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Cargo aircrafts from UPS, FedEx and West Air Europe are parked at Cargo City at Arlanda airport in Stockholm.
FedEx “is exposed to risk from tariffs and potentially slower trade activity,” UBS analysts wrote in a note. About 55 percent of FedEx revenue stems from its “global Express business,” and UBS does “not expect” to see benefits from the company’s $4.8 billion acquisition of TNT Express to “show up in the next few quarters.”
On the other hand, UPS has “multiple ways to win,” the firm said. UBS believes the company may be poised to show “improved Domestic Package margin performance and stronger operating income growth” next year, as UPS benefits from a more cost-effective business and increasing revenue.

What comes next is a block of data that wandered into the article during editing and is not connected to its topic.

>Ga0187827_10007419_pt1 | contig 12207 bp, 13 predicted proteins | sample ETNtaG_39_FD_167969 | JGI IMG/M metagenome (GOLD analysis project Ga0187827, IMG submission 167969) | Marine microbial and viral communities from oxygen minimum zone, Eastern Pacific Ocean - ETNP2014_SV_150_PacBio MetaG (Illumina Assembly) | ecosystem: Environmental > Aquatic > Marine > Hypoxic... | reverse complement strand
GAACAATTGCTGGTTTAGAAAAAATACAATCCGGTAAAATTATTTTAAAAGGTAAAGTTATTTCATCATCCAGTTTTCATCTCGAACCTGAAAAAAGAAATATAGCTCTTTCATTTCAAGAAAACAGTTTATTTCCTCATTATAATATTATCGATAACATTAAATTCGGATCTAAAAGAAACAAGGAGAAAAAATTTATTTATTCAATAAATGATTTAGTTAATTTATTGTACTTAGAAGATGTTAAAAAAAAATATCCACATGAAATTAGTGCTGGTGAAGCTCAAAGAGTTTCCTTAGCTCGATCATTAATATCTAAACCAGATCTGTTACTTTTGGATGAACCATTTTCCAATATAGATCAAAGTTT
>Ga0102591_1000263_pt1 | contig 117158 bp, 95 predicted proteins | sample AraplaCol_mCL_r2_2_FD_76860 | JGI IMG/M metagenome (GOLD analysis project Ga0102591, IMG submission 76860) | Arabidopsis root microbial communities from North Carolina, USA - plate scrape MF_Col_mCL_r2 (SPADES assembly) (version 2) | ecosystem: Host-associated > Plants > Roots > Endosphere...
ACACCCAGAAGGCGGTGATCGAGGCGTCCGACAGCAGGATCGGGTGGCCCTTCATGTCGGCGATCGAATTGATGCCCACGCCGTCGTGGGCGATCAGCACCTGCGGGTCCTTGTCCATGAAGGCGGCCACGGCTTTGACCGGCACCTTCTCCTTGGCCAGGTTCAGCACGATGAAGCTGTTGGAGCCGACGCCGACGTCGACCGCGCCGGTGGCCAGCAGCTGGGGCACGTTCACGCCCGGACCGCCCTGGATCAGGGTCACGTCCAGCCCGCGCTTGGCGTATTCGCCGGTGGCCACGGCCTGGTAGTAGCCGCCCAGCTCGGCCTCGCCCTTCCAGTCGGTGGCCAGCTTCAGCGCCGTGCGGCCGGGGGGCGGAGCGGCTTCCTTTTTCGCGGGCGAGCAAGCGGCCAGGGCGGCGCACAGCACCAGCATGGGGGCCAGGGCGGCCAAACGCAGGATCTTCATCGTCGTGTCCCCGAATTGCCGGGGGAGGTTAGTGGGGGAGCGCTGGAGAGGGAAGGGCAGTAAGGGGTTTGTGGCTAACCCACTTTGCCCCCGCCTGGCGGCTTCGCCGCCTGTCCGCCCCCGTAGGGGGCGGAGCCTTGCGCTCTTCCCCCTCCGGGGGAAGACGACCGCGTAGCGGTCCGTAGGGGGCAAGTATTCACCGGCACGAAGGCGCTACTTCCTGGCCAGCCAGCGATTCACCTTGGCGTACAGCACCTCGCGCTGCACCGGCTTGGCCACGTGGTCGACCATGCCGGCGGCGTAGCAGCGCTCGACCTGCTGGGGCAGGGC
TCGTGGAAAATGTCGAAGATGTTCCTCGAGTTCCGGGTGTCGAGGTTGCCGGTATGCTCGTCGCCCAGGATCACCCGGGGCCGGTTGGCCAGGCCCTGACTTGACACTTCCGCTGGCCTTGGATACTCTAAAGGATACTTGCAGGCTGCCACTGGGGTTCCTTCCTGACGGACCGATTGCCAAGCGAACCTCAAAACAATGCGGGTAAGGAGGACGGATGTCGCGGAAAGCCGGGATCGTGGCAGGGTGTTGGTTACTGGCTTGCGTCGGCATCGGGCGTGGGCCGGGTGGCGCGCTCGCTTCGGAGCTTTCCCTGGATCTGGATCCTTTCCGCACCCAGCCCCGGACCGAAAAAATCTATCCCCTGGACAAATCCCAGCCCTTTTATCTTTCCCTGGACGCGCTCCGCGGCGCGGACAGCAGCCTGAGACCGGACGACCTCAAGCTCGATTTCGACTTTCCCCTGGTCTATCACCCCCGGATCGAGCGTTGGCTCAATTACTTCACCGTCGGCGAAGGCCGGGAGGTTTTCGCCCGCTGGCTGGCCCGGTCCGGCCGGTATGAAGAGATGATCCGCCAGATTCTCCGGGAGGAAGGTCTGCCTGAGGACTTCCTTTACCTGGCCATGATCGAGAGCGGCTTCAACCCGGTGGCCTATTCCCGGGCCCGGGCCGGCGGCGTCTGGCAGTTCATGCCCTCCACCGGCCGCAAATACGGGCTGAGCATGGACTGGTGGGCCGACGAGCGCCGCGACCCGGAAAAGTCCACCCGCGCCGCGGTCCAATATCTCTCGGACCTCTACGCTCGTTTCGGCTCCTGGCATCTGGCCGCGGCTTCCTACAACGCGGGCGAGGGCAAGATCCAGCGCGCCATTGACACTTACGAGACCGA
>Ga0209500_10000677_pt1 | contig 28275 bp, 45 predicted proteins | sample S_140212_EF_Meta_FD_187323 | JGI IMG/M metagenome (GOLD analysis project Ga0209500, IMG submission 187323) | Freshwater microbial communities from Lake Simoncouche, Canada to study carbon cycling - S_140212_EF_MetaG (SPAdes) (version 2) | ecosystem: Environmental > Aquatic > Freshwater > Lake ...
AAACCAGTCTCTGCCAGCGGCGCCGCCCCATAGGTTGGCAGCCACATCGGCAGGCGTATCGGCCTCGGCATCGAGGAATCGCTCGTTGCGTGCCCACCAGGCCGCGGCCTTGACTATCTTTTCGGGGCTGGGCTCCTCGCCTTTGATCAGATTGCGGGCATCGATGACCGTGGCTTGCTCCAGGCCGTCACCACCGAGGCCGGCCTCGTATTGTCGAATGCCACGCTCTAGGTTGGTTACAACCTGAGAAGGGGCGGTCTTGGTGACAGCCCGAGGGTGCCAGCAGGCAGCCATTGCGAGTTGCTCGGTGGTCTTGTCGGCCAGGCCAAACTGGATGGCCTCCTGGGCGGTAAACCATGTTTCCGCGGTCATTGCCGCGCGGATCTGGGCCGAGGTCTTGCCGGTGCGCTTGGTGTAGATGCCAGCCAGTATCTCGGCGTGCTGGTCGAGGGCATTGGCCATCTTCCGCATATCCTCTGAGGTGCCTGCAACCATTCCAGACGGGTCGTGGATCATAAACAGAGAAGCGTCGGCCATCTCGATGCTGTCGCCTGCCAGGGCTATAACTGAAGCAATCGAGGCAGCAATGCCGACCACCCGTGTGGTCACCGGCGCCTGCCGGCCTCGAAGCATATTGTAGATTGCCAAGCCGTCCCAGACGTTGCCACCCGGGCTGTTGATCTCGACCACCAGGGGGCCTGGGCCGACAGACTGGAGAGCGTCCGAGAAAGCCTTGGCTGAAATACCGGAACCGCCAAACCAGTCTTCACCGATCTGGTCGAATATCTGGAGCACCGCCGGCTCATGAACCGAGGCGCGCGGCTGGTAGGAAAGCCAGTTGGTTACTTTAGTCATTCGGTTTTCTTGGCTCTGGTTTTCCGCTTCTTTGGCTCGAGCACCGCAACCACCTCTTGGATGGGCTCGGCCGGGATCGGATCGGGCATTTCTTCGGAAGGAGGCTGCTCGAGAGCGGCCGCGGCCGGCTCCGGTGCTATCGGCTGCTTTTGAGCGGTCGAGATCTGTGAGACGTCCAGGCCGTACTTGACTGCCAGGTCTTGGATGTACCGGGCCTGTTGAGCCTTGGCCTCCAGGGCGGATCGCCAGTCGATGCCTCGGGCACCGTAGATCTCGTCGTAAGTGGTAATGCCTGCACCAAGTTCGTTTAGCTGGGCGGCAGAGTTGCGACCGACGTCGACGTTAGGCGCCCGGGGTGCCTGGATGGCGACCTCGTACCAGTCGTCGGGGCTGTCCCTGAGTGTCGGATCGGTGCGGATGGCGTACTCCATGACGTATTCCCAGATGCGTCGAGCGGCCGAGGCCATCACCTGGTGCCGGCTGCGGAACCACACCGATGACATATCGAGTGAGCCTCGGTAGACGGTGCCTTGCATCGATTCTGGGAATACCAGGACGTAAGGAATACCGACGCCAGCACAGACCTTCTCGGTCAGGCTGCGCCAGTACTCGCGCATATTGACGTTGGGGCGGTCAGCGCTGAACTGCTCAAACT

“We expect UPS’s Transformation initiative to generate significant cost savings,” UBS said. This, along with UPS’ expected $800 million to $1 billion “network initiatives,” it said, “can support a transition to Domestic Package margin improvement in 2019” after the company’s “weak margin performance the past several years.”
UBS lowered its price target on FedEx to $256 per share from $283 per share and raised its price target on UPS to $125 per share from $121 per share.
Shares of UPS rose over 1 percent in trading and are down over 8 percent this year, while FedEx stock fell more than 1 percent, down about 6 percent this year.
While the UPS agreement with Teamsters has yet to be finalized, UBS wrote that it “may also facilitate growth.”
“[A partnership with Teamsters] provides a labor cost structure which allows UPS to be more aggressive in offering Saturday & Sunday delivery,” the firm said.
In the case of both companies, UBS said “the Amazon risk” was “a long term factor.”